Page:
Remember, the city is about to run out of any cash whatsoever. Thousands of residents are worried that their pitifully inadequate city services are about to become no services. Nobody knows what to do, how to act or react, and a lot of people are scared.
And Charlie Pugh is showing off his abs. "Some say I have a six-pack. Some would say an eight-pack," he told Berman.
Whatever the hell that means.
You can't make this stuff up, you know, which is why most journalists aren't really tempted to write novels. Nobody could invent Kwame Kilpatrick or Monica Conyers or Charles Pugh.
Detroit as we have known it is about to end, as a governmental entity, anyway. My money is on an emergency manager, then the equivalent of a hopefully soft-as-possible bankruptcy.
Then, the chance for a new beginning.
For Detroiters, this won't be easy. They aren't entirely to blame for the city's problems by any means. The power structure used the city up; abandoned it; didn't leave Detroit with enough resources to survive. But Detroiters have been failed by their leaders too.
Now, whether it is consent agreement or emergency manager, all of us should think positive; think Chrysler; think General Motors; think Germany starting anew after World War II.
Think of the fact that you'll be able to watch Charles Pugh's moronic buff video (pughandyou.com), meet his personal trainer, and, in his words "learn how to sculpt your body."
Secure, that is, in the knowledge that he is no longer allowed to decide how taxpayer dollars are spent.
Someday, hopefully in the foreseeable future, a Detroit cleansed of the legacy of years of financial mistakes will be able to start again. There really is no other choice.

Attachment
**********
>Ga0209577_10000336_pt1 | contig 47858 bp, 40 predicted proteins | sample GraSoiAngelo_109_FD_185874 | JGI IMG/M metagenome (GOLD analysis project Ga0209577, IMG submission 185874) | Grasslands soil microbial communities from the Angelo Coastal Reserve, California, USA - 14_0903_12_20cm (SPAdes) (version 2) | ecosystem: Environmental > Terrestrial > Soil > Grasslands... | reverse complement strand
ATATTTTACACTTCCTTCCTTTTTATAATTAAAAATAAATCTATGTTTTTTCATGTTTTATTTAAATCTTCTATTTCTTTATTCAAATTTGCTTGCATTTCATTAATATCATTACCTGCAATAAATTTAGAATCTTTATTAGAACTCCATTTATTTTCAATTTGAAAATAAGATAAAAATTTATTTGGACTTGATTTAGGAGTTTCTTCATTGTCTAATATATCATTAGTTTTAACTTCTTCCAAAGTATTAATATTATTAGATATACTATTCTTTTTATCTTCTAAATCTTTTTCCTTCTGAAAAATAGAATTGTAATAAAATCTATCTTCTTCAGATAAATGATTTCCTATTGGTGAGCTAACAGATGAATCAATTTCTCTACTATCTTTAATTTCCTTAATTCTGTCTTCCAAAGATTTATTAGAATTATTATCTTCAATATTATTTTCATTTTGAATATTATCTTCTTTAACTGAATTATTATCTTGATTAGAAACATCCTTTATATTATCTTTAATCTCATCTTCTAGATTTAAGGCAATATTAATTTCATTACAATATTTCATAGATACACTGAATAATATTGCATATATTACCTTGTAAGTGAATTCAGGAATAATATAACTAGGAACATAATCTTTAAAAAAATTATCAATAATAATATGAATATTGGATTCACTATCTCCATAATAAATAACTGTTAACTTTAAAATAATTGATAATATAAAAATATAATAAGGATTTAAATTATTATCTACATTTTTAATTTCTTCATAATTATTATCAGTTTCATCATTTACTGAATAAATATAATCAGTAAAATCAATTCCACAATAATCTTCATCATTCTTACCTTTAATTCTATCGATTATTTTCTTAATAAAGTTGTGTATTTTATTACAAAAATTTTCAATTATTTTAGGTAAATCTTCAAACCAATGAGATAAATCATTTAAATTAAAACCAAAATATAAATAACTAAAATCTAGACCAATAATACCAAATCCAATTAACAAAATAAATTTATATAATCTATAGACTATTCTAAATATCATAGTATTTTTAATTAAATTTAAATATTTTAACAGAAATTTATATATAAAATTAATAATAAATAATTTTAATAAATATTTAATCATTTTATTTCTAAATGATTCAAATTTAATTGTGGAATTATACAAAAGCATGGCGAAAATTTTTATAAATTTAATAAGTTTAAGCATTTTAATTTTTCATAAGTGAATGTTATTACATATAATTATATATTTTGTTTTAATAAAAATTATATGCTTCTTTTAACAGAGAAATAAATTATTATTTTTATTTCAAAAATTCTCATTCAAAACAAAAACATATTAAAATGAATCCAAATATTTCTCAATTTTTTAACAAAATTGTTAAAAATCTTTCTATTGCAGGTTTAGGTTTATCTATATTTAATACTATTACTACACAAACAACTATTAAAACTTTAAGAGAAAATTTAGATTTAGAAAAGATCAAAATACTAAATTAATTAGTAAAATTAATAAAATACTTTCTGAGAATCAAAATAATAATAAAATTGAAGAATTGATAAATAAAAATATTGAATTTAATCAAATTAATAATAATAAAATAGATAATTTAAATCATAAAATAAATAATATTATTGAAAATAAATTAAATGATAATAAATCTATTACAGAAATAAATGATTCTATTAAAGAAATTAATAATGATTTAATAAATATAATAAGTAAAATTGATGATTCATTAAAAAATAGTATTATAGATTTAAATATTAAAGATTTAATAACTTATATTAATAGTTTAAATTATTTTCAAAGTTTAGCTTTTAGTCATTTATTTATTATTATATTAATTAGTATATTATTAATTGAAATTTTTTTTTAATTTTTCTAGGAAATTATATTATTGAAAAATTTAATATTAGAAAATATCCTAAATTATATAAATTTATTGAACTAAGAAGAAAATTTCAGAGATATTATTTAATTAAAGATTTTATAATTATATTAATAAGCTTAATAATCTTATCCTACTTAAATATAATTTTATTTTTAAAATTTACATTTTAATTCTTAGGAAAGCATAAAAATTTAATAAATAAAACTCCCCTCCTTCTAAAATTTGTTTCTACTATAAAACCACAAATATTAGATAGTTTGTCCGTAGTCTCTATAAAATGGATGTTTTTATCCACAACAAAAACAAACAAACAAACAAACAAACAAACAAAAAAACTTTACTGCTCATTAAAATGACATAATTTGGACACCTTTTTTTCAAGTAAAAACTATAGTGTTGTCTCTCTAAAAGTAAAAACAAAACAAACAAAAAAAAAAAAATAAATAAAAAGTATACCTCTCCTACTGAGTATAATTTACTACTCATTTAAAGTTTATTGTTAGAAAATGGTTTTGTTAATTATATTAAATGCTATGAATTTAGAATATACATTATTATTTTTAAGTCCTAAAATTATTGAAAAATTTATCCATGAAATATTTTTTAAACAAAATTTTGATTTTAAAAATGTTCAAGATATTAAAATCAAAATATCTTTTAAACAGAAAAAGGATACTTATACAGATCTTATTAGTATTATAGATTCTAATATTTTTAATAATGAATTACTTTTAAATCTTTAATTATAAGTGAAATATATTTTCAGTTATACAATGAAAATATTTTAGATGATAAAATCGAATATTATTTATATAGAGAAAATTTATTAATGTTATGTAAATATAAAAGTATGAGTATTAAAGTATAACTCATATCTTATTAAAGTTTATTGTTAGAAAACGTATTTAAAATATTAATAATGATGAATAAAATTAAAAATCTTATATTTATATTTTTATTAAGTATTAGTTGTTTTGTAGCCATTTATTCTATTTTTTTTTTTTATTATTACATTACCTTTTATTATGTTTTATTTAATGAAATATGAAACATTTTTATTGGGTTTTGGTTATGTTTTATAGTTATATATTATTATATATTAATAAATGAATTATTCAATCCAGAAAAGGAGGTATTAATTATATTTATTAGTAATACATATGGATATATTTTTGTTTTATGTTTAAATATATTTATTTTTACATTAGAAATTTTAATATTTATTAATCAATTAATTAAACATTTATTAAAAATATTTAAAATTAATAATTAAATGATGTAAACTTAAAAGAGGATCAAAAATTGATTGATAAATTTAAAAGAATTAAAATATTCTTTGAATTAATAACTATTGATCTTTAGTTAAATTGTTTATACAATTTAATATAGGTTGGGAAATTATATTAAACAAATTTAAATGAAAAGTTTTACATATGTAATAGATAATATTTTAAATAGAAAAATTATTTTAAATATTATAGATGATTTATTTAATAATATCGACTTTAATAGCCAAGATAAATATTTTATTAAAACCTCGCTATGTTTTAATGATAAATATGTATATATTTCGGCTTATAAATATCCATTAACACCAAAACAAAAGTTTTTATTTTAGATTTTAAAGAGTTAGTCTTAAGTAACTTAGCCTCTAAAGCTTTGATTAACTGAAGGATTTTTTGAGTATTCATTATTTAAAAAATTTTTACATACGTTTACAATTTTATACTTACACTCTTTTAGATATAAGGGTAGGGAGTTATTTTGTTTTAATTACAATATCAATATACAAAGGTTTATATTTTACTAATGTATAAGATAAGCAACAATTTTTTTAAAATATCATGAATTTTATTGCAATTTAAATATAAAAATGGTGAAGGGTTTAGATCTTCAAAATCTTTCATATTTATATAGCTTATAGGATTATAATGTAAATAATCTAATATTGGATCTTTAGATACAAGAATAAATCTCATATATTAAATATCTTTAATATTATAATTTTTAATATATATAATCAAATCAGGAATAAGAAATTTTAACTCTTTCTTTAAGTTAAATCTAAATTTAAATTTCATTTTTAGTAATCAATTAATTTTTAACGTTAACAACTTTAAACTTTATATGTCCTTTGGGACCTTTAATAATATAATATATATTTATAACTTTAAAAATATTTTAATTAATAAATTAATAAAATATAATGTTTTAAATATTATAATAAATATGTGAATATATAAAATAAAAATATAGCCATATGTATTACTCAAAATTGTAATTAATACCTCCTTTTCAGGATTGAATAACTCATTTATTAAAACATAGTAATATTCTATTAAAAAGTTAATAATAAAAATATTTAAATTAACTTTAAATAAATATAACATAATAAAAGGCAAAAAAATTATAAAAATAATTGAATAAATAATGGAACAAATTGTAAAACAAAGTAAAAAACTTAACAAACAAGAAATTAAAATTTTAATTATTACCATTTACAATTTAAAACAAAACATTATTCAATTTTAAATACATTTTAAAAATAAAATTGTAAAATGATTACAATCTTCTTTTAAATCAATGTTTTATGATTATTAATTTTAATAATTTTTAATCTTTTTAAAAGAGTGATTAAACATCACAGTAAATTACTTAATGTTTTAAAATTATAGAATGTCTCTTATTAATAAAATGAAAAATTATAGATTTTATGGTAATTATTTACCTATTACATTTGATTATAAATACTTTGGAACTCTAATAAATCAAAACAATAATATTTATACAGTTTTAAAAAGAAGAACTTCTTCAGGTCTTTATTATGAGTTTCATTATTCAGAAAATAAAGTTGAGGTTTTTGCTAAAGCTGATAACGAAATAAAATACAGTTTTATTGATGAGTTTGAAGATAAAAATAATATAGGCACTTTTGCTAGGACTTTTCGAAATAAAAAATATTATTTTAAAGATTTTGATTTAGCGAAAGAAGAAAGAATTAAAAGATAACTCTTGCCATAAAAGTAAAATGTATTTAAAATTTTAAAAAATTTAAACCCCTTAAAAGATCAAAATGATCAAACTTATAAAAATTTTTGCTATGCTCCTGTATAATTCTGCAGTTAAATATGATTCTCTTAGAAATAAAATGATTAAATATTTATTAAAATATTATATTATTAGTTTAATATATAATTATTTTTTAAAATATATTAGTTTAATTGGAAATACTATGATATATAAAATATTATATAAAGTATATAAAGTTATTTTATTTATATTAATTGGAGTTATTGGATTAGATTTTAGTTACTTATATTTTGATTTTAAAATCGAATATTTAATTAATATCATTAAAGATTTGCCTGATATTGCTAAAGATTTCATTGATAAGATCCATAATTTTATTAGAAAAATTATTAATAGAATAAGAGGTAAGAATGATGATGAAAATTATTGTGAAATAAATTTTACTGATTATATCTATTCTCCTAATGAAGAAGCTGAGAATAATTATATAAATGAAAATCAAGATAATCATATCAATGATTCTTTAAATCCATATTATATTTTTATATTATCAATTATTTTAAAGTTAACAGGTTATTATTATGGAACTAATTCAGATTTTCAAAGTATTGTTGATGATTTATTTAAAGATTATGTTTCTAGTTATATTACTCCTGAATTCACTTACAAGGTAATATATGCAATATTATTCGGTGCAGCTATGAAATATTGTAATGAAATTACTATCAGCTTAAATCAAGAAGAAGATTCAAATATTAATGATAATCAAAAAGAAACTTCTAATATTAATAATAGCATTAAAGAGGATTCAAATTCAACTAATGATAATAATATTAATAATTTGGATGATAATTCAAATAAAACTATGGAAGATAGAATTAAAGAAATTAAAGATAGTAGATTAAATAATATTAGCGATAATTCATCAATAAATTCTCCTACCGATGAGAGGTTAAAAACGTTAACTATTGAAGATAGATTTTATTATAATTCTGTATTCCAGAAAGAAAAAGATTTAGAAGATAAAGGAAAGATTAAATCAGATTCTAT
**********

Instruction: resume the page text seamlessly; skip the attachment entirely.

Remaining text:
Having what amounts to a state takeover makes sense from the standpoint of the rest of us too. Joe Harris, now the emergency manager in Benton Harbor, told me this a few days ago: "Wall Street doesn't mind when the state takes over a city."
"They think that's a sign the state has it together, is taking positive action," he explained. "What they don't like is when the feds do it."
By that, he meant having a federal judge take over the city and preside over what would amount to bankruptcy. That would hurt Michigan's bond rating, Harris indicated. But a federal judge is almost certainly what will happen, absent the state taking charge.
Within a few days — perhaps as early as the time you are reading this — we'll know what the next step is for Detroit. There is an old cliché that things are always darkest just before the dawn.
That's not always true. But clichés enter the language for one big reason. Sometimes, they actually do turn out to be true.
Ethical cesspool: Last week, a new study by the Center for Public Integrity (publicintegrity.org) found that Michigan is one of the worst states in the union when it comes to ethics, integrity, and accountability in government.
Lobbyists spend tens of millions of dollars each year to seduce legislators, while most lobbying or campaign finance reporting requirements are either non-existent or can easily be evaded.
Rich Robinson, the principled director of the nonpartisan Michigan Campaign Finance Network, called this "an honor system in an environment where there isn't much honor."
No kidding. Over one six-year period, no member of the state Senate was willing to admit any conflict of interest on any vote.
Years ago, a local candidate in the Lansing area used to run on the slogan, "No Worse Than the Rest." Our state is different.
"We are worse than the rest," Robinson quipped. "We could call it, 'Michigan Exceptionalism.'"
And you thought we weren't special.
Jack Lessenberry opines weekly for Metro Times. Write to firstname.lastname@example.org